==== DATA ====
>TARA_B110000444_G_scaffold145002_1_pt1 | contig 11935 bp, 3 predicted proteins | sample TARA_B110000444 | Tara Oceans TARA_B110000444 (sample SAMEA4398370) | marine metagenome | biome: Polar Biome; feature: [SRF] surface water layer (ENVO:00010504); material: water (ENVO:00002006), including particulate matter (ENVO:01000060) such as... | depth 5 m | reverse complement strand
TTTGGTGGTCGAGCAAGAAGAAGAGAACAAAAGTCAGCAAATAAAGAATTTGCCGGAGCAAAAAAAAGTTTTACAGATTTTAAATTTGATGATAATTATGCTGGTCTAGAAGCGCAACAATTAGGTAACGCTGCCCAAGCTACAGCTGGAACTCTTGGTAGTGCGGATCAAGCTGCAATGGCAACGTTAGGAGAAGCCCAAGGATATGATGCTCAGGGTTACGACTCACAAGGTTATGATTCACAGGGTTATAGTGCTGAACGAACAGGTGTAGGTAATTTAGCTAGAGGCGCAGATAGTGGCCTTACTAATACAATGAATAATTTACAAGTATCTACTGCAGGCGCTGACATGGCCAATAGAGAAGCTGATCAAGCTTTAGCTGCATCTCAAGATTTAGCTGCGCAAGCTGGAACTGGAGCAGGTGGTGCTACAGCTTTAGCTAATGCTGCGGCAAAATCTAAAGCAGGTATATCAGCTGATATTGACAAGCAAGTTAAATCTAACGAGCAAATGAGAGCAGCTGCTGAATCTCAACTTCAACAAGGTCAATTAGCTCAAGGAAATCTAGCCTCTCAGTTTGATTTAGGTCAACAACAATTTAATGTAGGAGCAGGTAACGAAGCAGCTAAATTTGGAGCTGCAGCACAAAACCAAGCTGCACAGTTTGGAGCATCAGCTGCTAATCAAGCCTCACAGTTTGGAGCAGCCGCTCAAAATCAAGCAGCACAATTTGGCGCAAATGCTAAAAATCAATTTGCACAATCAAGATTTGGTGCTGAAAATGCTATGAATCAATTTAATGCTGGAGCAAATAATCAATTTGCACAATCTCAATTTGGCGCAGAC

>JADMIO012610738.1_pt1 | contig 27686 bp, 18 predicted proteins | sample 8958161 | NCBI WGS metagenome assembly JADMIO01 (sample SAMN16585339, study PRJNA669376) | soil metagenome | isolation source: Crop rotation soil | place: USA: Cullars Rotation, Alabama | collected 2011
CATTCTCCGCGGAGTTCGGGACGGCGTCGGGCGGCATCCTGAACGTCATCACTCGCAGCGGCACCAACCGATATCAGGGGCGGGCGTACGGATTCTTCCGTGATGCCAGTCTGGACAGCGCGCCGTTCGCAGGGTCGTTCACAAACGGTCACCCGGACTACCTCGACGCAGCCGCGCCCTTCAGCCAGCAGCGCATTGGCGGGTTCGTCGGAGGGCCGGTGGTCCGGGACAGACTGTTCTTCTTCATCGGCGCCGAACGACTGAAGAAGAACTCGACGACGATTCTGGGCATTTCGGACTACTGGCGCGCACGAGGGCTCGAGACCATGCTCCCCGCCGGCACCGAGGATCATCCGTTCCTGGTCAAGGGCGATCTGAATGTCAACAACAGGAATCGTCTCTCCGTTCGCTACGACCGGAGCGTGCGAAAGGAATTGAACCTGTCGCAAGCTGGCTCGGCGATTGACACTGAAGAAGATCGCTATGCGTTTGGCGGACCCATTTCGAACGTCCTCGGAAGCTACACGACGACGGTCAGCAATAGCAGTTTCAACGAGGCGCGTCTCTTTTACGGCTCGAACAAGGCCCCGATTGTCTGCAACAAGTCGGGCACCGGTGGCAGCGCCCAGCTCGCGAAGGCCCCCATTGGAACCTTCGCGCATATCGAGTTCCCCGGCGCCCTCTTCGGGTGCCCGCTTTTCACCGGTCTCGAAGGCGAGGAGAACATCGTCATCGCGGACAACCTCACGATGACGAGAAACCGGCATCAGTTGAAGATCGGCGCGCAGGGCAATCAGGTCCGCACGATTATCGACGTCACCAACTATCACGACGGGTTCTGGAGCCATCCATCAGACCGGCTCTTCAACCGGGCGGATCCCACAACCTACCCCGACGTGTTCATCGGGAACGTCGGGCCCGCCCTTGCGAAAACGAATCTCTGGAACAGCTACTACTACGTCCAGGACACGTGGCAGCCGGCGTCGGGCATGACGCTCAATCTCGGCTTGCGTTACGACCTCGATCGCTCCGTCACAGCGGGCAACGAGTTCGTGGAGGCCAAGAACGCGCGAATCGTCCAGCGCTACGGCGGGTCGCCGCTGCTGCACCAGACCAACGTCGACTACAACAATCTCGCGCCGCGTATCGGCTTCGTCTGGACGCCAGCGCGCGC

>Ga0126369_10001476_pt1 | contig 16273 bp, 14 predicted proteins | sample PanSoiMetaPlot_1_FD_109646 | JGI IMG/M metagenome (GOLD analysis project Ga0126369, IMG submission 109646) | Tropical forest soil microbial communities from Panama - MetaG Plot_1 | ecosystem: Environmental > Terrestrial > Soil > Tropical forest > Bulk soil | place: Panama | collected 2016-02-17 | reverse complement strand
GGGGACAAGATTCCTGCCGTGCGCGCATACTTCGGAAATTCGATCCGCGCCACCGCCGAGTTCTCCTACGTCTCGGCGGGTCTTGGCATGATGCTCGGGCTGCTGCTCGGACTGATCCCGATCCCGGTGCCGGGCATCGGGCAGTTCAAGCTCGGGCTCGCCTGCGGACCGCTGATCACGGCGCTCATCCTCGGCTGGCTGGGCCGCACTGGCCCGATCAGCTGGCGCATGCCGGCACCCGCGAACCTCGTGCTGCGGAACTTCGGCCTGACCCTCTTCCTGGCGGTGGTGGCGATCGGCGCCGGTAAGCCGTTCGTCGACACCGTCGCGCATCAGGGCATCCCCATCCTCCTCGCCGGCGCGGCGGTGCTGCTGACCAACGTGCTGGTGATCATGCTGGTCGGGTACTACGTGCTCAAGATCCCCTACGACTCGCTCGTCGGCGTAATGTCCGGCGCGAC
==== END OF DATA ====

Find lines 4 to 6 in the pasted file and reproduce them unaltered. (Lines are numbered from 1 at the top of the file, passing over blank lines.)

CATTCTCCGCGGAGTTCGGGACGGCGTCGGGCGGCATCCTGAACGTCATCACTCGCAGCGGCACCAACCGATATCAGGGGCGGGCGTACGGATTCTTCCGTGATGCCAGTCTGGACAGCGCGCCGTTCGCAGGGTCGTTCACAAACGGTCACCCGGACTACCTCGACGCAGCCGCGCCCTTCAGCCAGCAGCGCATTGGCGGGTTCGTCGGAGGGCCGGTGGTCCGGGACAGACTGTTCTTCTTCATCGGCGCCGAACGACTGAAGAAGAACTCGACGACGATTCTGGGCATTTCGGACTACTGGCGCGCACGAGGGCTCGAGACCATGCTCCCCGCCGGCACCGAGGATCATCCGTTCCTGGTCAAGGGCGATCTGAATGTCAACAACAGGAATCGTCTCTCCGTTCGCTACGACCGGAGCGTGCGAAAGGAATTGAACCTGTCGCAAGCTGGCTCGGCGATTGACACTGAAGAAGATCGCTATGCGTTTGGCGGACCCATTTCGAACGTCCTCGGAAGCTACACGACGACGGTCAGCAATAGCAGTTTCAACGAGGCGCGTCTCTTTTACGGCTCGAACAAGGCCCCGATTGTCTGCAACAAGTCGGGCACCGGTGGCAGCGCCCAGCTCGCGAAGGCCCCCATTGGAACCTTCGCGCATATCGAGTTCCCCGGCGCCCTCTTCGGGTGCCCGCTTTTCACCGGTCTCGAAGGCGAGGAGAACATCGTCATCGCGGACAACCTCACGATGACGAGAAACCGGCATCAGTTGAAGATCGGCGCGCAGGGCAATCAGGTCCGCACGATTATCGACGTCACCAACTATCACGACGGGTTCTGGAGCCATCCATCAGACCGGCTCTTCAACCGGGCGGATCCCACAACCTACCCCGACGTGTTCATCGGGAACGTCGGGCCCGCCCTTGCGAAAACGAATCTCTGGAACAGCTACTACTACGTCCAGGACACGTGGCAGCCGGCGTCGGGCATGACGCTCAATCTCGGCTTGCGTTACGACCTCGATCGCTCCGTCACAGCGGGCAACGAGTTCGTGGAGGCCAAGAACGCGCGAATCGTCCAGCGCTACGGCGGGTCGCCGCTGCTGCACCAGACCAACGTCGACTACAACAATCTCGCGCCGCGTATCGGCTTCGTCTGGACGCCAGCGCGCGC

>Ga0126369_10001476_pt1 | contig 16273 bp, 14 predicted proteins | sample PanSoiMetaPlot_1_FD_109646 | JGI IMG/M metagenome (GOLD analysis project Ga0126369, IMG submission 109646) | Tropical forest soil microbial communities from Panama - MetaG Plot_1 | ecosystem: Environmental > Terrestrial > Soil > Tropical forest > Bulk soil | place: Panama | collected 2016-02-17 | reverse complement strand
GGGGACAAGATTCCTGCCGTGCGCGCATACTTCGGAAATTCGATCCGCGCCACCGCCGAGTTCTCCTACGTCTCGGCGGGTCTTGGCATGATGCTCGGGCTGCTGCTCGGACTGATCCCGATCCCGGTGCCGGGCATCGGGCAGTTCAAGCTCGGGCTCGCCTGCGGACCGCTGATCACGGCGCTCATCCTCGGCTGGCTGGGCCGCACTGGCCCGATCAGCTGGCGCATGCCGGCACCCGCGAACCTCGTGCTGCGGAACTTCGGCCTGACCCTCTTCCTGGCGGTGGTGGCGATCGGCGCCGGTAAGCCGTTCGTCGACACCGTCGCGCATCAGGGCATCCCCATCCTCCTCGCCGGCGCGGCGGTGCTGCTGACCAACGTGCTGGTGATCATGCTGGTCGGGTACTACGTGCTCAAGATCCCCTACGACTCGCTCGTCGGCGTAATGTCCGGCGCGAC